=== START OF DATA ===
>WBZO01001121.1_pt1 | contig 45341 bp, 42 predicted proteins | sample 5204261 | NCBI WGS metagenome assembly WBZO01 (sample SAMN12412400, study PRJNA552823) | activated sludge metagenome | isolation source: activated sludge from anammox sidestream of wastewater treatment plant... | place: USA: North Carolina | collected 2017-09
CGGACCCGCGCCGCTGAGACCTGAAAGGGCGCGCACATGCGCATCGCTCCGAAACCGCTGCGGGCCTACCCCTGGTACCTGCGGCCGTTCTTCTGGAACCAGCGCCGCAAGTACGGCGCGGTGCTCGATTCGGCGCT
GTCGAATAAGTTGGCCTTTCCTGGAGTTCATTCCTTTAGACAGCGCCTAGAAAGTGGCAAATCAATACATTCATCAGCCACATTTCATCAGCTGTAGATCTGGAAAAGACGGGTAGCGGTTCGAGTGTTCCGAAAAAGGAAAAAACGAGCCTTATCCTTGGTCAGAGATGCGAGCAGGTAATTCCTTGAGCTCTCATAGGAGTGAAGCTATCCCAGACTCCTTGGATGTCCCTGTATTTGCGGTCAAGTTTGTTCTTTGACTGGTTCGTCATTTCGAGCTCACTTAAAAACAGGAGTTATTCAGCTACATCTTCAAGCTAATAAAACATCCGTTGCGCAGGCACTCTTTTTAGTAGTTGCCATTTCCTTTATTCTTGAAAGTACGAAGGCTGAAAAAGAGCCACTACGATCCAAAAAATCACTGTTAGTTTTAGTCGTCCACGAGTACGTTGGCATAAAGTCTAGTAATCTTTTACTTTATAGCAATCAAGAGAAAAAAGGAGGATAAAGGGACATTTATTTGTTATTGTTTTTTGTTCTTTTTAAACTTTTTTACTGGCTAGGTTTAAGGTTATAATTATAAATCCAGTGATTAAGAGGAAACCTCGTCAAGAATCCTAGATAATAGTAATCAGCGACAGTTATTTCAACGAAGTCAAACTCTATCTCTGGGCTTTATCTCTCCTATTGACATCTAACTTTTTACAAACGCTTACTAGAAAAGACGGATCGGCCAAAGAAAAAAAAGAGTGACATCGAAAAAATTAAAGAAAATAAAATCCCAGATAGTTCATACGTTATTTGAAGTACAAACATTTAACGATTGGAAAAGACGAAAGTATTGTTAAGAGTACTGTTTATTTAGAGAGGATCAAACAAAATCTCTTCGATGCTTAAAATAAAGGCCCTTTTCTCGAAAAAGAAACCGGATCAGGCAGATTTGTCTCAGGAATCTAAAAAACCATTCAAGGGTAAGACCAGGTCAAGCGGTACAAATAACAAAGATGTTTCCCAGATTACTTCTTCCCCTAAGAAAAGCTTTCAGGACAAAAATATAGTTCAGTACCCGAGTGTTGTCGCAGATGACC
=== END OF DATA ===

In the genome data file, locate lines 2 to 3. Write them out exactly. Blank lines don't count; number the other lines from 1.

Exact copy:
CGGACCCGCGCCGCTGAGACCTGAAAGGGCGCGCACATGCGCATCGCTCCGAAACCGCTGCGGGCCTACCCCTGGTACCTGCGGCCGTTCTTCTGGAACCAGCGCCGCAAGTACGGCGCGGTGCTCGATTCGGCGCT
GTCGAATAAGTTGGCCTTTCCTGGAGTTCATTCCTTTAGACAGCGCCTAGAAAGTGGCAAATCAATACATTCATCAGCCACATTTCATCAGCTGTAGATCTGGAAAAGACGGGTAGCGGTTCGAGTGTTCCGAAAAAGGAAAAAACGAGCCTTATCCTTGGTCAGAGATGCGAGCAGGTAATTCCTTGAGCTCTCATAGGAGTGAAGCTATCCCAGACTCCTTGGATGTCCCTGTATTTGCGGTCAAGTTTGTTCTTTGACTGGTTCGTCATTTCGAGCTCACTTAAAAACAGGAGTTATTCAGCTACATCTTCAAGCTAATAAAACATCCGTTGCGCAGGCACTCTTTTTAGTAGTTGCCATTTCCTTTATTCTTGAAAGTACGAAGGCTGAAAAAGAGCCACTACGATCCAAAAAATCACTGTTAGTTTTAGTCGTCCACGAGTACGTTGGCATAAAGTCTAGTAATCTTTTACTTTATAGCAATCAAGAGAAAAAAGGAGGATAAAGGGACATTTATTTGTTATTGTTTTTTGTTCTTTTTAAACTTTTTTACTGGCTAGGTTTAAGGTTATAATTATAAATCCAGTGATTAAGAGGAAACCTCGTCAAGAATCCTAGATAATAGTAATCAGCGACAGTTATTTCAACGAAGTCAAACTCTATCTCTGGGCTTTATCTCTCCTATTGACATCTAACTTTTTACAAACGCTTACTAGAAAAGACGGATCGGCCAAAGAAAAAAAAGAGTGACATCGAAAAAATTAAAGAAAATAAAATCCCAGATAGTTCATACGTTATTTGAAGTACAAACATTTAACGATTGGAAAAGACGAAAGTATTGTTAAGAGTACTGTTTATTTAGAGAGGATCAAACAAAATCTCTTCGATGCTTAAAATAAAGGCCCTTTTCTCGAAAAAGAAACCGGATCAGGCAGATTTGTCTCAGGAATCTAAAAAACCATTCAAGGGTAAGACCAGGTCAAGCGGTACAAATAACAAAGATGTTTCCCAGATTACTTCTTCCCCTAAGAAAAGCTTTCAGGACAAAAATATAGTTCAGTACCCGAGTGTTGTCGCAGATGACC